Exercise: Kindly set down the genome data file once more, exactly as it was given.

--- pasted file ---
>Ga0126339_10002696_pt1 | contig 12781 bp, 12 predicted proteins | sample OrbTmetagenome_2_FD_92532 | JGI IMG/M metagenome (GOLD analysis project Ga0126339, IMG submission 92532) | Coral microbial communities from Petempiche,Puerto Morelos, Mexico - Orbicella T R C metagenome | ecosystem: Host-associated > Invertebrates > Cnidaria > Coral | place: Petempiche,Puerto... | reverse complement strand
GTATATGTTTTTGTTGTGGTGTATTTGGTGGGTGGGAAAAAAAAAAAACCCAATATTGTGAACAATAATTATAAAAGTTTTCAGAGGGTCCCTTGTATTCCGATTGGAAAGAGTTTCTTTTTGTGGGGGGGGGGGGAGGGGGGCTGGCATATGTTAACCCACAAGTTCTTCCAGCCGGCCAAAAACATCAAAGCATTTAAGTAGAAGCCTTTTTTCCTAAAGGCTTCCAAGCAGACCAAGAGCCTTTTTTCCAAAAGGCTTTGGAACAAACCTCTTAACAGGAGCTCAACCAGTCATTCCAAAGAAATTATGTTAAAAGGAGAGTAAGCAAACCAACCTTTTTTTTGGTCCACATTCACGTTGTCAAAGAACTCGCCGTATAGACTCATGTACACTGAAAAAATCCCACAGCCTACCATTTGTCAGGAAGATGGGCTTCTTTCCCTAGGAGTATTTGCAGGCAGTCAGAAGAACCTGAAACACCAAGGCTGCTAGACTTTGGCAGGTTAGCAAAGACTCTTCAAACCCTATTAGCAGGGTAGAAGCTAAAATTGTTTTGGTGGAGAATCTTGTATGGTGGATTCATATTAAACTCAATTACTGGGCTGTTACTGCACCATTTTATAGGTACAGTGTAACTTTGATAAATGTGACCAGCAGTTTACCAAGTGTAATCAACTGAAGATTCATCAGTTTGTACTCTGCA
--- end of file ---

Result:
>Ga0126339_10002696_pt1 | contig 12781 bp, 12 predicted proteins | sample OrbTmetagenome_2_FD_92532 | JGI IMG/M metagenome (GOLD analysis project Ga0126339, IMG submission 92532) | Coral microbial communities from Petempiche,Puerto Morelos, Mexico - Orbicella T R C metagenome | ecosystem: Host-associated > Invertebrates > Cnidaria > Coral | place: Petempiche,Puerto... | reverse complement strand
GTATATGTTTTTGTTGTGGTGTATTTGGTGGGTGGGAAAAAAAAAAAACCCAATATTGTGAACAATAATTATAAAAGTTTTCAGAGGGTCCCTTGTATTCCGATTGGAAAGAGTTTCTTTTTGTGGGGGGGGGGGGAGGGGGGCTGGCATATGTTAACCCACAAGTTCTTCCAGCCGGCCAAAAACATCAAAGCATTTAAGTAGAAGCCTTTTTTCCTAAAGGCTTCCAAGCAGACCAAGAGCCTTTTTTCCAAAAGGCTTTGGAACAAACCTCTTAACAGGAGCTCAACCAGTCATTCCAAAGAAATTATGTTAAAAGGAGAGTAAGCAAACCAACCTTTTTTTTGGTCCACATTCACGTTGTCAAAGAACTCGCCGTATAGACTCATGTACACTGAAAAAATCCCACAGCCTACCATTTGTCAGGAAGATGGGCTTCTTTCCCTAGGAGTATTTGCAGGCAGTCAGAAGAACCTGAAACACCAAGGCTGCTAGACTTTGGCAGGTTAGCAAAGACTCTTCAAACCCTATTAGCAGGGTAGAAGCTAAAATTGTTTTGGTGGAGAATCTTGTATGGTGGATTCATATTAAACTCAATTACTGGGCTGTTACTGCACCATTTTATAGGTACAGTGTAACTTTGATAAATGTGACCAGCAGTTTACCAAGTGTAATCAACTGAAGATTCATCAGTTTGTACTCTGCA